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On a chilly Thursday morning last November, representatives from the Kansas City (Mo.) Chapter of the American Society of Plumbing Engineers (ASPE) set out on a two-hour drive westward to the picturesque Flint Hills region in eastern Kansas. Their destination was the town of Manhattan, Kan., home to Kansas State University (K-State), where ASPE was hosting a student seminar at the Carl R. Ice College of Engineering.
The agenda was typical of professional organizations engaging with higher education institutions: to preach the gospel of the joys and opportunities present in the plumbing engineering profession.
Perched up on stage in front of 200 or so students, ASPE member and K-State alum Mike Monthey, a 19-year industry veteran and plumbing technical director at Henderson Engineers, kicked off his presentation with a simple question: “How many of you are interested in becoming plumbing engineers?” His inquiry was met with silence as not a single attendee voiced intent or raised hands. While this reception could have been demoralizing, Monthey surprisingly felt otherwise.
“I’m an architectural engineer by training, but I ended up practicing as a plumbing engineer because I saw it as a specialization that could pretty much guarantee a great, impactful living for my entire career,” he says. “It’s not a question of whether there’s opportunity in our industry; it’s a matter of making sure that people know about it and giving them the tools and support to succeed.”
An Industry Under Pressure
That the students’ reaction, or lack thereof, didn’t faze Monthey gets at the heart of a variety of factors making plumbing engineering a challenging yet opportune specialty. Perhaps most striking is a historic labor crunch present in many American industries in the post-COVID-19 pandemic era.
The American Council of Engineering Companies (ACEC), a national association representing more than 5,500 engineering firms, releases a quarterly Engineering Business Sentiment Study outlining the state of the engineering sector. The sentiment study from the third quarter of 2023, the latest available as of press time, found that 52% of firms are turning down work due to worker shortages and 73% of companies note that a shortfall of skilled workers is the largest obstacle to growing their business (https://programs.acec.org/impact-report-21/).
ACEC’s findings are borne out by the overall picture of the U.S. economy, based on the most recently available figures from the federal government. While the August 2023 unemployment rate for all occupations was 3.9%, the unemployment rate for architecture and engineering occupations was notably lower at 2.6%, as reported by the U.S. Bureau of Labor Statistics (https://bit.ly/3r1vVGZ).
“Things may seem dire, but the synonym for labor shortage is an abundance of opportunity both in terms of projects and jobs available,” Monthey explains. “There isn’t a single engineering trade organization or company whose primary focus isn’t on how to attract and retain talented individuals to our industry. This has been true for quite some time, but the current climate is unlike anything we’ve seen before.”
Building From the Ground Up
Hence ASPE’s presence at K-State, where Monthey had a winning strategy up his sleeves. Expectedly, his speech generally highlighted his successful career path as well as interesting projects he’s worked on to illustrate the possibilities within the field.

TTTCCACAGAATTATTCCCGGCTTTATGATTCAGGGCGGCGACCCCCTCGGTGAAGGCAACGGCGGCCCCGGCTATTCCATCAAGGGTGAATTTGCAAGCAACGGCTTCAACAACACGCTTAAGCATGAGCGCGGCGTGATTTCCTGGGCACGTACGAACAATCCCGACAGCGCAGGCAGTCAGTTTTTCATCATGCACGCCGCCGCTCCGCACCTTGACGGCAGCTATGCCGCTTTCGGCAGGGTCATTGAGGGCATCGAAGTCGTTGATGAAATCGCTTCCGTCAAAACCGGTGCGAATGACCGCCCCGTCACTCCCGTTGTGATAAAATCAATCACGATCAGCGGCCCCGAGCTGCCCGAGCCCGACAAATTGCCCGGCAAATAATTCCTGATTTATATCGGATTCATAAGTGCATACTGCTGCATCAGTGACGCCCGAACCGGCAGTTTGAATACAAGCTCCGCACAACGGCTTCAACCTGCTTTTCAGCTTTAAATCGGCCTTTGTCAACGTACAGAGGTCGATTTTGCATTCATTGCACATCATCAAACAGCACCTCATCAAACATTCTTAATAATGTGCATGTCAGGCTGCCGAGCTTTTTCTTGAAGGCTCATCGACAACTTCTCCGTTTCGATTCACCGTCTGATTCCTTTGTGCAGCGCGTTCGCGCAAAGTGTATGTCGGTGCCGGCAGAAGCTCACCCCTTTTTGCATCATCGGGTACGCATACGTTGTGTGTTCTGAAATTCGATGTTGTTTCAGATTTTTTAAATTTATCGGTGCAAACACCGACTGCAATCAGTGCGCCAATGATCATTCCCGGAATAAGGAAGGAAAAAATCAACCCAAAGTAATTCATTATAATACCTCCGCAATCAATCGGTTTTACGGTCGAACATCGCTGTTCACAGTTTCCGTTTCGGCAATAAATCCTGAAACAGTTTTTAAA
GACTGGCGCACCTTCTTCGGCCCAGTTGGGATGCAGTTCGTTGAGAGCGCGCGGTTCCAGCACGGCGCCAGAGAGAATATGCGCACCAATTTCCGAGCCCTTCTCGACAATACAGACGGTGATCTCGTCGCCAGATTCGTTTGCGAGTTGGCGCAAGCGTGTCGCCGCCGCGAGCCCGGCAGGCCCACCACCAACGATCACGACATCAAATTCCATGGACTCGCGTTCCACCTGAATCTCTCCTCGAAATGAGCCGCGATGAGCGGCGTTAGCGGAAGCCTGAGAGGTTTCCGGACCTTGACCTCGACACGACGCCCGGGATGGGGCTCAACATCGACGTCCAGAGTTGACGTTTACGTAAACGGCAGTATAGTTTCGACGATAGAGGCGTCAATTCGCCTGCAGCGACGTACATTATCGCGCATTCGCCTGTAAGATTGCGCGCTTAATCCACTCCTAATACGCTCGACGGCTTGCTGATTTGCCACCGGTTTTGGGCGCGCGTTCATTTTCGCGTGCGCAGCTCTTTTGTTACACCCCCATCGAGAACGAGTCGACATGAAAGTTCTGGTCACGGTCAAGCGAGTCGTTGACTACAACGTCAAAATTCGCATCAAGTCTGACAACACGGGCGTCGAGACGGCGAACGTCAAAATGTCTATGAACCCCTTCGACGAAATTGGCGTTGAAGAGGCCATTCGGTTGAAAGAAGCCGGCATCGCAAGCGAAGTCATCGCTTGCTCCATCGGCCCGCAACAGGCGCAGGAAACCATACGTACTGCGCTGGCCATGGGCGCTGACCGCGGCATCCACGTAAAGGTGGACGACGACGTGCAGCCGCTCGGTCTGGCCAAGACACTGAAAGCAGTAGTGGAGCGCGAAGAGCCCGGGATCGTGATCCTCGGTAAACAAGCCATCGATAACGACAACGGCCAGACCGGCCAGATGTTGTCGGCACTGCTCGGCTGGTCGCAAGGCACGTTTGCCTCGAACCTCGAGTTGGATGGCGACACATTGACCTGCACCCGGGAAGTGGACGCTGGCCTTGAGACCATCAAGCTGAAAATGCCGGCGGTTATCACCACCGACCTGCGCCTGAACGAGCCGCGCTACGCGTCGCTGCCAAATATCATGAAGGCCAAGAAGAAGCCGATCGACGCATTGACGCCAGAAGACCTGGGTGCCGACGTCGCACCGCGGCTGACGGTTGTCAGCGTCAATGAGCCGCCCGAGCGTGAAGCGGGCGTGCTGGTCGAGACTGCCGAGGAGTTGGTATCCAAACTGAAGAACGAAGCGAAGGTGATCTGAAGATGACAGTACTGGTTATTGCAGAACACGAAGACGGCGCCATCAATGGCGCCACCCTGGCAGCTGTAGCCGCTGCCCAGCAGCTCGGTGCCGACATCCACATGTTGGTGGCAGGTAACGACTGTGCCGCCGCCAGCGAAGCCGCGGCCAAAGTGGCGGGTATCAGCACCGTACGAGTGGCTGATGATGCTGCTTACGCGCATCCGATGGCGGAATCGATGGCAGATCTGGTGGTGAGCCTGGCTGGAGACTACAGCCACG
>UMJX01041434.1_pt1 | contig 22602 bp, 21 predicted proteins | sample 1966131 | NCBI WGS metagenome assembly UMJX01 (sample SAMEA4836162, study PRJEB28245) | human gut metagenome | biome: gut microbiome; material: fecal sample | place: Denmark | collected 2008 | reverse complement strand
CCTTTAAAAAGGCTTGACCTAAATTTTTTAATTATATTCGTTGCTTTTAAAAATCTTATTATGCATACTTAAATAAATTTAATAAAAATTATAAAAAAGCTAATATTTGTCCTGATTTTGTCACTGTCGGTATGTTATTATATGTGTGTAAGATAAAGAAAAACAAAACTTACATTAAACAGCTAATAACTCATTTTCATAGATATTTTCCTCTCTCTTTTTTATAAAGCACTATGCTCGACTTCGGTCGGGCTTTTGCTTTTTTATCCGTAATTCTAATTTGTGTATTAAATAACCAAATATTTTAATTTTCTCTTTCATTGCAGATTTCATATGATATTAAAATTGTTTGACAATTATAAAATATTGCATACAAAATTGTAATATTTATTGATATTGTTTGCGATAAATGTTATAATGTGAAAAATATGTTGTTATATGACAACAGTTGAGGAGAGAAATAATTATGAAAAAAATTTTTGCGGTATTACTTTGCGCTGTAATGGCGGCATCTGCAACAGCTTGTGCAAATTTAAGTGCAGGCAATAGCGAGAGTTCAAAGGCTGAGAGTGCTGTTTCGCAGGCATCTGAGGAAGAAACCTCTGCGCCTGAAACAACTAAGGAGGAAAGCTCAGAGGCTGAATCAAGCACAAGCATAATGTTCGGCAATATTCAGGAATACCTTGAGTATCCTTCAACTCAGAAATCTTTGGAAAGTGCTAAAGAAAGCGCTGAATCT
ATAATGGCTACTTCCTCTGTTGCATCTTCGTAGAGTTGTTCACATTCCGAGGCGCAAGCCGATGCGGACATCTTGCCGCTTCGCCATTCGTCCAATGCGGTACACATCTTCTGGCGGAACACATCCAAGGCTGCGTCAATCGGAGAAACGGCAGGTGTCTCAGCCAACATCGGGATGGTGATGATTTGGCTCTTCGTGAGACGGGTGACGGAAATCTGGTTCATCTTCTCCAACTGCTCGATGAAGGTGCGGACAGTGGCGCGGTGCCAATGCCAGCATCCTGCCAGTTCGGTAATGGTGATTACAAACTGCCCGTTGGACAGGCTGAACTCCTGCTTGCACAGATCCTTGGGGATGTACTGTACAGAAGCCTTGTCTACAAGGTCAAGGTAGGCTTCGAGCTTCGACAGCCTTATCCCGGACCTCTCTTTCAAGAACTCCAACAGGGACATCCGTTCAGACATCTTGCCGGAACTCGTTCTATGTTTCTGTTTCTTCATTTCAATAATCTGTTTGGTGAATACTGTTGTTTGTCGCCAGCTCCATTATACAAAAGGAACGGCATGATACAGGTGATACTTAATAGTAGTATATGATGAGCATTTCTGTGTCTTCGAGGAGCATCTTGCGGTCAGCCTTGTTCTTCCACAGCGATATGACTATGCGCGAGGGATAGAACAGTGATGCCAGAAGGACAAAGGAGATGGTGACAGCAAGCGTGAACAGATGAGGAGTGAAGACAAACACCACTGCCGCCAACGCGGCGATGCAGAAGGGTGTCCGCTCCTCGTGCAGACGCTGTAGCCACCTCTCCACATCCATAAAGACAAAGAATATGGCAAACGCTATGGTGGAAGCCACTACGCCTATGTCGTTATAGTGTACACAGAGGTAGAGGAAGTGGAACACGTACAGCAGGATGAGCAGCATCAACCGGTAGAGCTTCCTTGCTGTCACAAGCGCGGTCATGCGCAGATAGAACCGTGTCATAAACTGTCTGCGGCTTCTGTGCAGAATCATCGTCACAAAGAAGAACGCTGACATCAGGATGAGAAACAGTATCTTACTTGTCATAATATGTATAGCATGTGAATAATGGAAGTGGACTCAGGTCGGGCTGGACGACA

However, to make it relatable to the students at hand, he dove into various notable projects that Henderson Engineers had worked on specifically at the K-State campus, including the Ice Family Basketball Center and the Bill Snyder Family Stadium, home of the university’s beloved Big 12 Conference football team.
His charm offensive also discussed how plumbing designers and engineers can benefit communities through sustainable strategies such as low-flow water fixtures and rainwater harvesting. This approach seemed to make inroads.
“I paused around halfway through my presentation and asked how many students want to save water and started getting some hands raised, so the impact of choosing to engage with them by focusing on what they care about was immediately clear,” Monthey says. “You could see them perk up when I mentioned familiar buildings where many of them had spent time in.”
He explained that plumbing engineering is somewhat disadvantaged by its designation as a subdiscipline of mechanical engineering: “Many engineering students attend schools where plumbing isn’t a significant focus or a focus at all, so they’re much more comfortable pursuing jobs designing HVAC systems after graduating. This needs to change if we’re to successfully address our workforce shortfalls.”
As such, a decades-long push exists within the education system to expand plumbing engineering’s visibility. When it announced its first-of-its-kind plumbing engineering-specific curriculum in 1952, Los Angeles City and State Colleges published a detailed pamphlet including testimonials from the who’s who of the California plumbing industry. Their common refrain touted prosperity as the selling point.
Since then, several universities nationwide have introduced plumbing design certificates as part of their elective or continuing education coursework — including prestigious institutions such as the University of California-Los Angeles and New York University.
With support from advocates like Monthey, institutions such as K-State are further leaning into plumbing engineering through partnerships. The university is currently in the early stages of launching an ASPE student chapter to expand its plumbing engineering programming.
“Our ultimate goal is to prepare students for successful careers after college,” notes Jake Hamilton, assistant professor at K-State who helps spearhead plumbing engineering courses. “Plumbing engineering has been taught much in the same way for decades, so we’re focused on evolving our approach by highlighting the present needs of the industry.
“We love collaborating with companies and industry organizations such as ASPE to stay plugged in on the latest trends. Sustainability, in particular, seems to make inroads with today’s students. Hosting experts in the field on campus helps inspire them because they can hear firsthand from individuals who enjoy plumbing design.”